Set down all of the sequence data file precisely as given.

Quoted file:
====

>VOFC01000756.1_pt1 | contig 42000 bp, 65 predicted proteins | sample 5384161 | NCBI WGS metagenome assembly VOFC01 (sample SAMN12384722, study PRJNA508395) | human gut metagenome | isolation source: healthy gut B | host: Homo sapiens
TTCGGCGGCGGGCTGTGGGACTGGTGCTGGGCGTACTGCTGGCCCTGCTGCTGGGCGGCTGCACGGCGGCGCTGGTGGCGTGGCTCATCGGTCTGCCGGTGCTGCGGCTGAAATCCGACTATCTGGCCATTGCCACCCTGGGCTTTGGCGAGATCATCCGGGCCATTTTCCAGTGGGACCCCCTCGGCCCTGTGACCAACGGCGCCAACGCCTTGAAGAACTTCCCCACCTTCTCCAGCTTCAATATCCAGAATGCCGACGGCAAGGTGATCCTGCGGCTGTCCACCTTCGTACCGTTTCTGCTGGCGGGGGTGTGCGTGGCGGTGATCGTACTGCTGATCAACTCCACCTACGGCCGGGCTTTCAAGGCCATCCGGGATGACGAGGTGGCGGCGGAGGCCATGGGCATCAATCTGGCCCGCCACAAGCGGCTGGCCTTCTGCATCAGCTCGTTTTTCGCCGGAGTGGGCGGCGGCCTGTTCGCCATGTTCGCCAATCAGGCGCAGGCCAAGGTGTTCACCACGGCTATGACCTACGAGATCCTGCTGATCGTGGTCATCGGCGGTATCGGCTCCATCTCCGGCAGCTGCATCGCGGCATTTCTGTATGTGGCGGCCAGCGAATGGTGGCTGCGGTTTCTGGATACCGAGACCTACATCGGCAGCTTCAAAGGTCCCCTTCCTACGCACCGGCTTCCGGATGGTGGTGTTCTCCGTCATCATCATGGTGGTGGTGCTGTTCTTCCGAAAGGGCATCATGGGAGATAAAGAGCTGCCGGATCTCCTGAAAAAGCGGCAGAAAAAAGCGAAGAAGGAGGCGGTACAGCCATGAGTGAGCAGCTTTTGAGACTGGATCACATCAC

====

>VOFC01000756.1_pt1 | contig 42000 bp, 65 predicted proteins | sample 5384161 | NCBI WGS metagenome assembly VOFC01 (sample SAMN12384722, study PRJNA508395) | human gut metagenome | isolation source: healthy gut B | host: Homo sapiens
TTCGGCGGCGGGCTGTGGGACTGGTGCTGGGCGTACTGCTGGCCCTGCTGCTGGGCGGCTGCACGGCGGCGCTGGTGGCGTGGCTCATCGGTCTGCCGGTGCTGCGGCTGAAATCCGACTATCTGGCCATTGCCACCCTGGGCTTTGGCGAGATCATCCGGGCCATTTTCCAGTGGGACCCCCTCGGCCCTGTGACCAACGGCGCCAACGCCTTGAAGAACTTCCCCACCTTCTCCAGCTTCAATATCCAGAATGCCGACGGCAAGGTGATCCTGCGGCTGTCCACCTTCGTACCGTTTCTGCTGGCGGGGGTGTGCGTGGCGGTGATCGTACTGCTGATCAACTCCACCTACGGCCGGGCTTTCAAGGCCATCCGGGATGACGAGGTGGCGGCGGAGGCCATGGGCATCAATCTGGCCCGCCACAAGCGGCTGGCCTTCTGCATCAGCTCGTTTTTCGCCGGAGTGGGCGGCGGCCTGTTCGCCATGTTCGCCAATCAGGCGCAGGCCAAGGTGTTCACCACGGCTATGACCTACGAGATCCTGCTGATCGTGGTCATCGGCGGTATCGGCTCCATCTCCGGCAGCTGCATCGCGGCATTTCTGTATGTGGCGGCCAGCGAATGGTGGCTGCGGTTTCTGGATACCGAGACCTACATCGGCAGCTTCAAAGGTCCCCTTCCTACGCACCGGCTTCCGGATGGTGGTGTTCTCCGTCATCATCATGGTGGTGGTGCTGTTCTTCCGAAAGGGCATCATGGGAGATAAAGAGCTGCCGGATCTCCTGAAAAAGCGGCAGAAAAAAGCGAAGAAGGAGGCGGTACAGCCATGAGTGAGCAGCTTTTGAGACTGGATCACATCAC